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Censorship is alive and well – The Observer | #socialmedia | #hacking | #aihp



Over the past weekend, we received a report of the College of Business Dean Jeffrey Stinson and Associate Dean Keke “Coco” Wu actively attempting to throw our papers in Shaw-Smyser into a recycling bin in response to our budget story that reported on 2023 budget cuts. It is disheartening our paper was discarded in an attempt to make the university appear in a positive light.

Stinson said out loud, while walking with Wu, the Observer’s Social Media Editor Crystal Clausen and her coworker, “I’m going to put these papers in the recycling.”

After being asked why the papers were being thrown away, Wu told Clausen, “Why did [The Observer] think it was smart to print that [budget] story on the day that we have so many students coming to campus?”

We reached out to Wu and Stinson at the time of publication. Wu stated she was involved in a meeting that went past our deadline, so she declined to comment at the time; Stinson responded in an email.

In preparing our building for the CWU Preview Day on Saturday, I moved remaining copies of The Observer from the entry foyer,” the email stated. “Preview Day is critical to our recruitment efforts. Our desire is to present our prospective students and guests with a positive portrayal and outlook for the college and university. Our event day set-up and event delivery was organized to that effect.”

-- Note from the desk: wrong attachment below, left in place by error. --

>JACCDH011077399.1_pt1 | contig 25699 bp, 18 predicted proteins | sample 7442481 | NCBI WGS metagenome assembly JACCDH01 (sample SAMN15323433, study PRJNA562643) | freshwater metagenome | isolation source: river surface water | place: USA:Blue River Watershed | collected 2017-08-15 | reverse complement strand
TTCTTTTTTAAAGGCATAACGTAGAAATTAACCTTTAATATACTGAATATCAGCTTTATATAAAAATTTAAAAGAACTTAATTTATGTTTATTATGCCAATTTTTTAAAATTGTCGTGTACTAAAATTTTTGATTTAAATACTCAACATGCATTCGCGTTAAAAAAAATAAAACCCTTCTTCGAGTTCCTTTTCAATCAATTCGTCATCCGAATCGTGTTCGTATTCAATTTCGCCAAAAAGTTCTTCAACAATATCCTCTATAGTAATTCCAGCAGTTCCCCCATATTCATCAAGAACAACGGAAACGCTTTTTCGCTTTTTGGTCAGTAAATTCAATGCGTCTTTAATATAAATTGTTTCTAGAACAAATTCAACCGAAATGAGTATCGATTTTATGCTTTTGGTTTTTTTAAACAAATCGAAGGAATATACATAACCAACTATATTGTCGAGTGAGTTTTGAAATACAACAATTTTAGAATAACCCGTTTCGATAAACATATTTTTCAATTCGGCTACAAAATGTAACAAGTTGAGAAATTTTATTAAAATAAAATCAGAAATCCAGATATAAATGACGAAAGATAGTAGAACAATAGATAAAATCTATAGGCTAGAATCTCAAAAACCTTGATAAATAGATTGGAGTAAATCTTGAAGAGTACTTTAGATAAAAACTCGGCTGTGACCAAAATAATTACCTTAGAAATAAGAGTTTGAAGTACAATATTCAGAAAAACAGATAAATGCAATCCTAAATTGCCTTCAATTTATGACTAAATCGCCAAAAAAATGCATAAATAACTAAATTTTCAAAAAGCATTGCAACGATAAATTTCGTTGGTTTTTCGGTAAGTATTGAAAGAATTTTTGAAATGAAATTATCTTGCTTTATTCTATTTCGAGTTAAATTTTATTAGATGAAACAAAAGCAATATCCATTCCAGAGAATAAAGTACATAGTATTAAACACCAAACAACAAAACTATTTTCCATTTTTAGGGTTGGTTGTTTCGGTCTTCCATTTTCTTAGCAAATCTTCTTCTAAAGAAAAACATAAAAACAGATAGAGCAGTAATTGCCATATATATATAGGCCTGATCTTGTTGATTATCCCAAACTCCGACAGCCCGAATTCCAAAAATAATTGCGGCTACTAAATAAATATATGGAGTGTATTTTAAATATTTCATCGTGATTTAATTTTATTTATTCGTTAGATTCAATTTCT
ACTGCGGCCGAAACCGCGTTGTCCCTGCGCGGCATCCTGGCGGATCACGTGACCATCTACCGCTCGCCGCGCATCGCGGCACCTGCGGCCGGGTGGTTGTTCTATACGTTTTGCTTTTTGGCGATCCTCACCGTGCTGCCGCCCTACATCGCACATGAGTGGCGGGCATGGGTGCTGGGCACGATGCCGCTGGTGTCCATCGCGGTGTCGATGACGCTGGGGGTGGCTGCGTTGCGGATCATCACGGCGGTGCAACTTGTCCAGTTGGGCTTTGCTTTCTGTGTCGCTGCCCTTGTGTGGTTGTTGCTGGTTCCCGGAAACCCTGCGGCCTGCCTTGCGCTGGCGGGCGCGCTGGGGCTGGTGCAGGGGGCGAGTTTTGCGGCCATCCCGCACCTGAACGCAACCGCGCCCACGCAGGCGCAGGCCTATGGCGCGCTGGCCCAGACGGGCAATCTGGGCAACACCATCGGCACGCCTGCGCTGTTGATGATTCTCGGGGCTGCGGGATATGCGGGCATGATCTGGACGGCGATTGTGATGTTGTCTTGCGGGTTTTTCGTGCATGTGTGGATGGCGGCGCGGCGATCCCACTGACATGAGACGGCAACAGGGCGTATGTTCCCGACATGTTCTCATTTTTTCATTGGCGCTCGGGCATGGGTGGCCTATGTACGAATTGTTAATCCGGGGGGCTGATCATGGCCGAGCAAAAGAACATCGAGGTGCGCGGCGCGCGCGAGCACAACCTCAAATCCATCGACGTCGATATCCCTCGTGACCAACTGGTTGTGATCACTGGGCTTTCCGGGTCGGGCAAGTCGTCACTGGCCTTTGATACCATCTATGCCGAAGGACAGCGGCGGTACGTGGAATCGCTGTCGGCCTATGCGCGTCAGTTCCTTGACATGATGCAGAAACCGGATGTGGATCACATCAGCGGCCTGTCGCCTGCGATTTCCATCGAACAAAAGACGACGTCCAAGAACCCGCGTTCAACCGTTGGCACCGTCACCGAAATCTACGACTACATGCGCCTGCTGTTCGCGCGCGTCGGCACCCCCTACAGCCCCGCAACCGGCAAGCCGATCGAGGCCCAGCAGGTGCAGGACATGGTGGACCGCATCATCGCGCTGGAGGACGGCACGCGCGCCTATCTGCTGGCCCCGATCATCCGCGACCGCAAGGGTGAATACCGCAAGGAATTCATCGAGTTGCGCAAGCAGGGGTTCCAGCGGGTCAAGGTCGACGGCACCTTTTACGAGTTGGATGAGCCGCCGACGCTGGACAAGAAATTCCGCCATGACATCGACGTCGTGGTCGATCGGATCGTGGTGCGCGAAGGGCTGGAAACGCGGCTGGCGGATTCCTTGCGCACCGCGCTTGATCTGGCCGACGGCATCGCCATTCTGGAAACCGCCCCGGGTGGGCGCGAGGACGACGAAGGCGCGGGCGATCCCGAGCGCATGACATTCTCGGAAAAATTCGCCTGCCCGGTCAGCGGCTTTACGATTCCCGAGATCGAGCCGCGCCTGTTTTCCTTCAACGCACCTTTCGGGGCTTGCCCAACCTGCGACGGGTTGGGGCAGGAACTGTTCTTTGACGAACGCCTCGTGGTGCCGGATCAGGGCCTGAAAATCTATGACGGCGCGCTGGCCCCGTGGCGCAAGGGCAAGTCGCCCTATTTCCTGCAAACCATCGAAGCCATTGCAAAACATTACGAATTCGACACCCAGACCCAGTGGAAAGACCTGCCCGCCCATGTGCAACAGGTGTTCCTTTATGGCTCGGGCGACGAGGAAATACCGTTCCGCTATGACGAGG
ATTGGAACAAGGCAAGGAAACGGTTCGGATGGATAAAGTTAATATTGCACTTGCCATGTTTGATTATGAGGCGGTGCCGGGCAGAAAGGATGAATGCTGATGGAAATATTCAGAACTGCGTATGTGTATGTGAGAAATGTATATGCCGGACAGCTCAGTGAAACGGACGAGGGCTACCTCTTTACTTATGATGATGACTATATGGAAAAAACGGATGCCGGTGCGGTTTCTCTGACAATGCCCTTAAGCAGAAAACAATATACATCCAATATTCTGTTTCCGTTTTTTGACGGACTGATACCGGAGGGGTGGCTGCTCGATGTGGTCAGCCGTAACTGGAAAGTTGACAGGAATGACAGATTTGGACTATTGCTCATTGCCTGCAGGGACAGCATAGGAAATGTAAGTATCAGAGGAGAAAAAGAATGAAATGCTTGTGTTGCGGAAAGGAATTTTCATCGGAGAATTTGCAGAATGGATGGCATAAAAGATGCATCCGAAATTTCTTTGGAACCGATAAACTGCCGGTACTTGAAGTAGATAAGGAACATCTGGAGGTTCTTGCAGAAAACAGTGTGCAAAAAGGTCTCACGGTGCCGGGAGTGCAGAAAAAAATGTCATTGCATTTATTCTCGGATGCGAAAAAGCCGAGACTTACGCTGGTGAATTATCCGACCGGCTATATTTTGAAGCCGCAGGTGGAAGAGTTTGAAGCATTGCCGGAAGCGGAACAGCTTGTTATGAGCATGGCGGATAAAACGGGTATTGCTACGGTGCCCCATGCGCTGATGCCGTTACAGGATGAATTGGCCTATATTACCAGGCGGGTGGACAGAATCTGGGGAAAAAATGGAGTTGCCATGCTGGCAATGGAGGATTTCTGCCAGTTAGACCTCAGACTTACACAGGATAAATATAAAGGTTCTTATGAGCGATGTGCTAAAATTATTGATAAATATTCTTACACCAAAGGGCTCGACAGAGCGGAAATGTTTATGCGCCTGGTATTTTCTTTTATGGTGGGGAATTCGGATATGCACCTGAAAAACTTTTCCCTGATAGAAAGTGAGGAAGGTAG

The story in question regarding the 2023 budget was published one week ago. Vice President of Financial Affairs, Joel Klucking, provided information for this story and has not reached out regarding non factual details in the article. The budget is important to both the current CWU community and future CWU students.

Observer staff also witnessed incidents in the SURC where our paper was placed on the lowest shelf and another publication, the HYPE magazine, placed on top of ours. 

The Publicity Center confirmed they did not make this change. While we can’t confirm who did this in the SURC, two separate incidents against our paper in one day is upsetting.

I spoke to the Student Press Law Center regarding this incident, and they confirmed it impedes us in many ways. There is monetary value to what the offenders did. The amount we paid for those copies to be printed, the money we pay our staff, the amount different groups paid for their ads to be in our paper and so on.

I would like to take this time to give a reminder that censorship of the media is a real issue that should not happen to any publication, let alone to a student publication from administration within their own university. The First Amendment is to have freedom of speech and freedom of the press. There is no justifiable excuse to attempt to censor our reporting.

Our purpose is not to make people happy or to have the university, town or state look amazing. We are reporting on the facts of our campus community.

Reaching out to us by either a phone call or email is the correct form of action if upset, not throwing away our paper. You may also write a Letter to the Editor that will be published, and if necessary, we will have a response published with it.

Please know this is not going to make us alter our reporting in any way, shape or form. Our publication is here to present necessary information to the public. We are here to stay.

Click Here For The Original Source.


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